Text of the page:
HAGERSTOWN — Opponents of plans to burn hazardous waste in cement kilns urged lawmakers Saturday to derail the project until a study committee can determine if the process is safe.
About 400 residents turned out at South Hagerstown High for a hearing on a bill by Rep. D. Bruce Poole, D-Washington, to put a statewide three-year ban on burning hazardous wastes in cement kilns. The bill proposes a state committee to study the issue.
Testimony also was heard on a bill sponsored by Sens. Donald F. Munson, R-Washington, and John W. Derr, R-Frederick, to prohibit burning of hazardous wastes within a half-mile of populated areas.
Independent Cement Corp. of Washington County is considering burning hazardous waste in its cement kiln. Lehigh Portland Cement Co. had similar plans for its Union Bridge plant, but last summer withdrew a permitapplication from the Maryland Department of the Environment.
Morethan two dozen people, including five from a Carroll group that fought the Lehigh plans, supported the bills Saturday.
"We feel the citizens have nothing to gain, but everything to lose," said Debbie Doxzon of Union Bridge, a member of Residents for a Healthier Union Bridge Area. "It's time we take responsibility for our actions and their outcomes."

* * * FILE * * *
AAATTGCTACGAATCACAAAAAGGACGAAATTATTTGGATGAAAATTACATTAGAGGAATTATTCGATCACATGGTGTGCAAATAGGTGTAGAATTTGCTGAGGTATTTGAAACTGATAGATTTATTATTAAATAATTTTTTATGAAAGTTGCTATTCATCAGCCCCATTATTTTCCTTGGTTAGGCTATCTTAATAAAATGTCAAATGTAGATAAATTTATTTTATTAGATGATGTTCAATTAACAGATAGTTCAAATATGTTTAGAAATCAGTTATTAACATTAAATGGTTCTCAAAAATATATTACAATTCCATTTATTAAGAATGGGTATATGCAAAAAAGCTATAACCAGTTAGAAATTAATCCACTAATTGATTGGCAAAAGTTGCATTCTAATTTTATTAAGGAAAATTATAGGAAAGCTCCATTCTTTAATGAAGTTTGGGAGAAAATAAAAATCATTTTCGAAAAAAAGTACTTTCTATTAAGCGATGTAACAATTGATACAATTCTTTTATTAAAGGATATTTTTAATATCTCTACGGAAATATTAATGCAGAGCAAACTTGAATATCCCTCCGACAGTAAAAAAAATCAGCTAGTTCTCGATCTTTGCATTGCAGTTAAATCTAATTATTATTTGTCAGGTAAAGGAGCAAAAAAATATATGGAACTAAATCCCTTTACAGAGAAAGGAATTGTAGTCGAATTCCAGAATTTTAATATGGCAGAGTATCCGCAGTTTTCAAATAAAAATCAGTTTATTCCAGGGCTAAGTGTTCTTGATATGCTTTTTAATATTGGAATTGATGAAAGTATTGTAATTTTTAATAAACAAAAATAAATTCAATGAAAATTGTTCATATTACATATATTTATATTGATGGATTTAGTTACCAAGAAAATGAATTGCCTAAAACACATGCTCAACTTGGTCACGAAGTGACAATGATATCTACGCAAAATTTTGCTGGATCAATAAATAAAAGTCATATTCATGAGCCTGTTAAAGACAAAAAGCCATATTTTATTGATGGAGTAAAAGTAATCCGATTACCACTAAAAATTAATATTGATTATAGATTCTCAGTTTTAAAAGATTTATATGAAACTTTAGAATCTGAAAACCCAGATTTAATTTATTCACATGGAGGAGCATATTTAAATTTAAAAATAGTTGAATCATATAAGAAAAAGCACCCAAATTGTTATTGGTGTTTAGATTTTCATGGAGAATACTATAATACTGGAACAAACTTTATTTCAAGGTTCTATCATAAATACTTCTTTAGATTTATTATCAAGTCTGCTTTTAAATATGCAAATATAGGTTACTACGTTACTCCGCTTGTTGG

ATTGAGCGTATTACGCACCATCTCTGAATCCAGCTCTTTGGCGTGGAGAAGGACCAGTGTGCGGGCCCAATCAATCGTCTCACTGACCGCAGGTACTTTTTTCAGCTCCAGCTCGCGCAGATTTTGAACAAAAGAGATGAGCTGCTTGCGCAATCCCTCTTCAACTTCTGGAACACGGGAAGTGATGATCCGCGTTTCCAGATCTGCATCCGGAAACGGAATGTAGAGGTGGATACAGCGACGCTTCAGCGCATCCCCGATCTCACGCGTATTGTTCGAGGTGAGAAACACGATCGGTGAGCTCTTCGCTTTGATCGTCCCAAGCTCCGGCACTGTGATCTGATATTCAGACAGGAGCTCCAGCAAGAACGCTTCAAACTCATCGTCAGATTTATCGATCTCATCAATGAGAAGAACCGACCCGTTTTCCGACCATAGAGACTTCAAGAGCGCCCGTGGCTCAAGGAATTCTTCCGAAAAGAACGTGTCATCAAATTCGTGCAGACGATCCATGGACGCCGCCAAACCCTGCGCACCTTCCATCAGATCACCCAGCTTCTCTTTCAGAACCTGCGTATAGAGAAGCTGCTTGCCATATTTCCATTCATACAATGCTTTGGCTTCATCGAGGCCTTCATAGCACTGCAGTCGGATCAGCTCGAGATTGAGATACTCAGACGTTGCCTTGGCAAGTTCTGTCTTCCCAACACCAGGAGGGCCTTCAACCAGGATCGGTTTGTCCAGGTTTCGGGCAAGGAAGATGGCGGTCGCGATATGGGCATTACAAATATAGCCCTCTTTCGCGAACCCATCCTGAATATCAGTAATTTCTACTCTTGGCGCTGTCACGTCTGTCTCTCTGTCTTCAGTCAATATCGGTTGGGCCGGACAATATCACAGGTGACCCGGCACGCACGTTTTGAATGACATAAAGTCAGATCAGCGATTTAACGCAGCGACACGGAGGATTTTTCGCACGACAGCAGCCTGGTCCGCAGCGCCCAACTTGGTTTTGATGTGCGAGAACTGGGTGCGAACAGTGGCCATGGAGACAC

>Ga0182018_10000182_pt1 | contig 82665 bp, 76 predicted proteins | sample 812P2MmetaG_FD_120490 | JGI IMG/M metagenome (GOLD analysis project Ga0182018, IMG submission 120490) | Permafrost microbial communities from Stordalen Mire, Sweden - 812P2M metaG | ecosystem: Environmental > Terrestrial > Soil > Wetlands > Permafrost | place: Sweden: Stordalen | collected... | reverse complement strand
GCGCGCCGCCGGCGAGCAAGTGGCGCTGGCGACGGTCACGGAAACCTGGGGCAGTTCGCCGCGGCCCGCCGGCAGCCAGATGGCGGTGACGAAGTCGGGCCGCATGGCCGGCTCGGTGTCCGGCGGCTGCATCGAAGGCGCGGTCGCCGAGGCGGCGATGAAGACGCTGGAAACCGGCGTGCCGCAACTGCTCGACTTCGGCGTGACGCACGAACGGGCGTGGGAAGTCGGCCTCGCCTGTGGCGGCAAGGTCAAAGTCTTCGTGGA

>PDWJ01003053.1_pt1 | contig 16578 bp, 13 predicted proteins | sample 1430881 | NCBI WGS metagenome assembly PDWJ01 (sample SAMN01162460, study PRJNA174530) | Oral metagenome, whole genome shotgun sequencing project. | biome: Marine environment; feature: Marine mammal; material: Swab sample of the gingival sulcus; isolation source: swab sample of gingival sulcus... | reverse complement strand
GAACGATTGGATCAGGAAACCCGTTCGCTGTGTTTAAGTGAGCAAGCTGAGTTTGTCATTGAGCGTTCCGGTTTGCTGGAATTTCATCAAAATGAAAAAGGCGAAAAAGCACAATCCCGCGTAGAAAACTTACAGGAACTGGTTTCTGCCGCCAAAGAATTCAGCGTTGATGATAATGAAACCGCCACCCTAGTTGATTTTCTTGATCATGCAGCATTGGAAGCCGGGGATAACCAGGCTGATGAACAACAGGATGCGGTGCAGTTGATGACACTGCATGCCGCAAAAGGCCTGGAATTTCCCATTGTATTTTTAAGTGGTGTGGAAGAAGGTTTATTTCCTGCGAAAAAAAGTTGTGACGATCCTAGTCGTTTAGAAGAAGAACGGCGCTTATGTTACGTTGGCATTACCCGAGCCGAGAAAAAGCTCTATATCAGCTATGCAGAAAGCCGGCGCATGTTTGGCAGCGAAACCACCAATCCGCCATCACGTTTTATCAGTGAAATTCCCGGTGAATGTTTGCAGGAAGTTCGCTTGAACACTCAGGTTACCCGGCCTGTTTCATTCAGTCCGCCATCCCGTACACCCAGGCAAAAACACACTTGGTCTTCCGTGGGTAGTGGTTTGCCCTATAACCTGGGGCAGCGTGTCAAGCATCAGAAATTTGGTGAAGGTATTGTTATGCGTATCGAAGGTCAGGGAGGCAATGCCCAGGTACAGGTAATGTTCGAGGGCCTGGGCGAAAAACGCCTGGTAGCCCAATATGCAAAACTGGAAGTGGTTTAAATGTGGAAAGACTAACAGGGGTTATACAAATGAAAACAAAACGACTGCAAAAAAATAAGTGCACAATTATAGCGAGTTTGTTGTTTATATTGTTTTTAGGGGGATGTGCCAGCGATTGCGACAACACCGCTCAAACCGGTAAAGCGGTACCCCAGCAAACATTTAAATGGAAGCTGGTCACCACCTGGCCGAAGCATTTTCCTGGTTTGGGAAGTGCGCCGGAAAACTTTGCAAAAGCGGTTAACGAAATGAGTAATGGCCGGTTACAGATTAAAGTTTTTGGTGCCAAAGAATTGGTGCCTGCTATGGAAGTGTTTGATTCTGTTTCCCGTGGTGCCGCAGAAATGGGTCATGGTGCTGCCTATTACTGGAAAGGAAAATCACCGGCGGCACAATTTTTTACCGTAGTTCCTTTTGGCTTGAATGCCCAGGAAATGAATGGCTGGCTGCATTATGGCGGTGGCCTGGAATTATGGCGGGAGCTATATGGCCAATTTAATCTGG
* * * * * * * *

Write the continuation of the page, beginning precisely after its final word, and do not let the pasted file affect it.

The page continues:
ICC officials said the process is a safe and efficient way to eliminate hazardous wastes.
Advocates of using cement kilnsfor waste incineration say the process is safe because the kilns burn so hot -- about 3,400 degrees Fahrenheit -- that the chemicals are destroyed.
Opponents say data on health effects is not complete.
"The state of Maryland needs regulations now to protect its citizens," said Kent Doxzon of Union Bridge. "If the EPA's not going to protect the people, then we desperately need state legislators to protectour people."
Supporters of the Senate bill urged lawmakers to expand the safety zone beyond a half-mile.
"If these toxic chemicals are dangerous, they're dangerous beyond that," said Julian Stein of Union Bridge, a RHUBA member.
Stein said he's glad the matter is inthe public forum.
"This has finally become, and thank God, an issue the entire state is paying attention to, and not just a little corner of Carroll County and not just a little corner of Washington County."